Again a post that is getting long and very complicated.  That is because when you think about ideas as they really are instead of in the reductionist substitutes of those in  neuro-sci, cog-sci, materialist ideology or any other attempt to reduce it to a "thing" to study, you are forced to take into account the fact that actual experience is incredibly and unaccountably varied, beyond the reach of description and definition and yet as intimately experienced as any of the thousands of notes in a great piece of music such as BWV 903.  And you do experience every note.  You will hear a wrong one in one of those wildly moving notes in one of the long runs,  you'll know that from memory or from context and the perception that the relationship of the wrong note in that specific context alters the relationships of the other notes in real experience.  And you'll know it as soon as you hear it.  In a simpler piece, based on experience with other pieces from its time period, you can usually tell when someone hits the wrong note even if you never heard the piece before, though sometimes you have to check the score.  The length of time it takes to identify a wrong note that the brain couldn't have anticipated having to record is a fraction of a second.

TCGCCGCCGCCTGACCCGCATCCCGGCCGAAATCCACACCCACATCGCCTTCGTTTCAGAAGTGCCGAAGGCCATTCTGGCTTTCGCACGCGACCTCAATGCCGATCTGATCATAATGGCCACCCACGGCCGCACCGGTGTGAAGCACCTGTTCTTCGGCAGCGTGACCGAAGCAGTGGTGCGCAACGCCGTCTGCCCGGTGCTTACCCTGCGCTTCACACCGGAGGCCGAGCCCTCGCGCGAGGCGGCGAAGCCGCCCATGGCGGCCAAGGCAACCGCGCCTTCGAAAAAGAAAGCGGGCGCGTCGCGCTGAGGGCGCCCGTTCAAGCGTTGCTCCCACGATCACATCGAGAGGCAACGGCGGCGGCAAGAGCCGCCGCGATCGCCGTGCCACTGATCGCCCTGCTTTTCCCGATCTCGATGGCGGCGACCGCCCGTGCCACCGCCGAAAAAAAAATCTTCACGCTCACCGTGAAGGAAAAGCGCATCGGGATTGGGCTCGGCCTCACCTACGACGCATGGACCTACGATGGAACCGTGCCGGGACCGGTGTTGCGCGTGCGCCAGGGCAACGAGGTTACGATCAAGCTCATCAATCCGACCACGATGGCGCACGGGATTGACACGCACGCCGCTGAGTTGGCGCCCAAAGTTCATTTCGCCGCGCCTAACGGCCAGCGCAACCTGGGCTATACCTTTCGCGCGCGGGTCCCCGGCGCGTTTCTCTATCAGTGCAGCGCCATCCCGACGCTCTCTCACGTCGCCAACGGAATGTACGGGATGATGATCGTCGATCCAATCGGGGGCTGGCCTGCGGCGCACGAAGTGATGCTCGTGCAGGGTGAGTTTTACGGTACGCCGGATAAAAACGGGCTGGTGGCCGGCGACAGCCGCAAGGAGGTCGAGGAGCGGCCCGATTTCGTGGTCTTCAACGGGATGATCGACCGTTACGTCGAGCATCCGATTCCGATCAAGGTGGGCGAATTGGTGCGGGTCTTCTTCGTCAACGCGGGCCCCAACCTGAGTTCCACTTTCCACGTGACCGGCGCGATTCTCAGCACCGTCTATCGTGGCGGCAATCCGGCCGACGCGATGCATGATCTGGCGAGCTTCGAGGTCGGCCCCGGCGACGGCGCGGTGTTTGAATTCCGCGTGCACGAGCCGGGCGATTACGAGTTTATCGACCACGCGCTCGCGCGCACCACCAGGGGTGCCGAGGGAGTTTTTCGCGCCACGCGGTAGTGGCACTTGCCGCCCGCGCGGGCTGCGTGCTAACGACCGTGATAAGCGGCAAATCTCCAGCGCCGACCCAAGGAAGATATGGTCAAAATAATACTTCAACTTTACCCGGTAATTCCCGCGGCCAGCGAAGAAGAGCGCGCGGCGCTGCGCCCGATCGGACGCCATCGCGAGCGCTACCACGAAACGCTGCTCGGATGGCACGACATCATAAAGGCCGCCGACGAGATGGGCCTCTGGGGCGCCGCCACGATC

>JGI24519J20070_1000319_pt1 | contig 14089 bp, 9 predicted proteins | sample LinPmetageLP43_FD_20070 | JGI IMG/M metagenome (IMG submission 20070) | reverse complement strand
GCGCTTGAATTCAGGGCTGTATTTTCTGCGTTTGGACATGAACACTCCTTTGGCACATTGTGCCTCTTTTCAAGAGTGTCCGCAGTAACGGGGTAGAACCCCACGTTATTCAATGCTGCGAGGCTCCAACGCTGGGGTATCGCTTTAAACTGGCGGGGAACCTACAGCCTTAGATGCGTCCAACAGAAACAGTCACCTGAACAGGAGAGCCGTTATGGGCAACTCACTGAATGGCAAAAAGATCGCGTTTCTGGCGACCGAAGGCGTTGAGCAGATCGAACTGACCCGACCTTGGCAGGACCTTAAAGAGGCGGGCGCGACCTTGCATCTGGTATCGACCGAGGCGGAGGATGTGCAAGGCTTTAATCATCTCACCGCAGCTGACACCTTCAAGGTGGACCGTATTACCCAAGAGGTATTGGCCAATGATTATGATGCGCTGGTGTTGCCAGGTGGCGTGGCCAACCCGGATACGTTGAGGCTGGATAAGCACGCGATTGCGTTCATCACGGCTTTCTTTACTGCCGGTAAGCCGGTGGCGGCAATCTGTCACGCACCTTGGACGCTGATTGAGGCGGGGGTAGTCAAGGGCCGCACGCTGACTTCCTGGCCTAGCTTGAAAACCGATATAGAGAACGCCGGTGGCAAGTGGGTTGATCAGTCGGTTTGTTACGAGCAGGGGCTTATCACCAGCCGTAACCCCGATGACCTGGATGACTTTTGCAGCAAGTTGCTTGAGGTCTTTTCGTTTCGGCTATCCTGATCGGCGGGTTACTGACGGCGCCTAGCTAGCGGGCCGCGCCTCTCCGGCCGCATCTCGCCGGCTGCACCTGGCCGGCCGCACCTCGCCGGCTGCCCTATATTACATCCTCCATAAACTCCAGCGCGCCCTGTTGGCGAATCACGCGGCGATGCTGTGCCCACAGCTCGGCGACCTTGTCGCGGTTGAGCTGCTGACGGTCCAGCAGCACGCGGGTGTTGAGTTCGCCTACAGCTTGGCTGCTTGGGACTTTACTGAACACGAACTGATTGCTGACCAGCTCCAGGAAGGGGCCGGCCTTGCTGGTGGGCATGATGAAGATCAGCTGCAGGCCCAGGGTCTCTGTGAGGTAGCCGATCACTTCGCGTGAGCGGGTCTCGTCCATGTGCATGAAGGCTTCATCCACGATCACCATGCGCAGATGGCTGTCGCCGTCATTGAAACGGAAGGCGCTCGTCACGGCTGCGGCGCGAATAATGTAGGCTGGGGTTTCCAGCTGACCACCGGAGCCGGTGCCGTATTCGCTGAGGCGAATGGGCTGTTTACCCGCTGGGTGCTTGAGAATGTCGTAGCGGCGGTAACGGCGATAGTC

To get something of an idea of what I'm talking about, go to Youtube and listen to a lot of different performances of the 14th or any of the inventions and the Chromatic Fantasy and Fugue.  How varied those pieces are in the hands of different musicians, even the ones who play it well as opposed to badly, however you might take that.

*  Experienced listeners can often identify who is playing a piece either in a recording that they have never heard before or, even more strikingly, by players in live performance as they're walking down the hall outside of the practice rooms in a music department.  That would be based on a huge number of perceptions and associations which would, in each and every particular, have to have its own physical representation in the brian-only brain.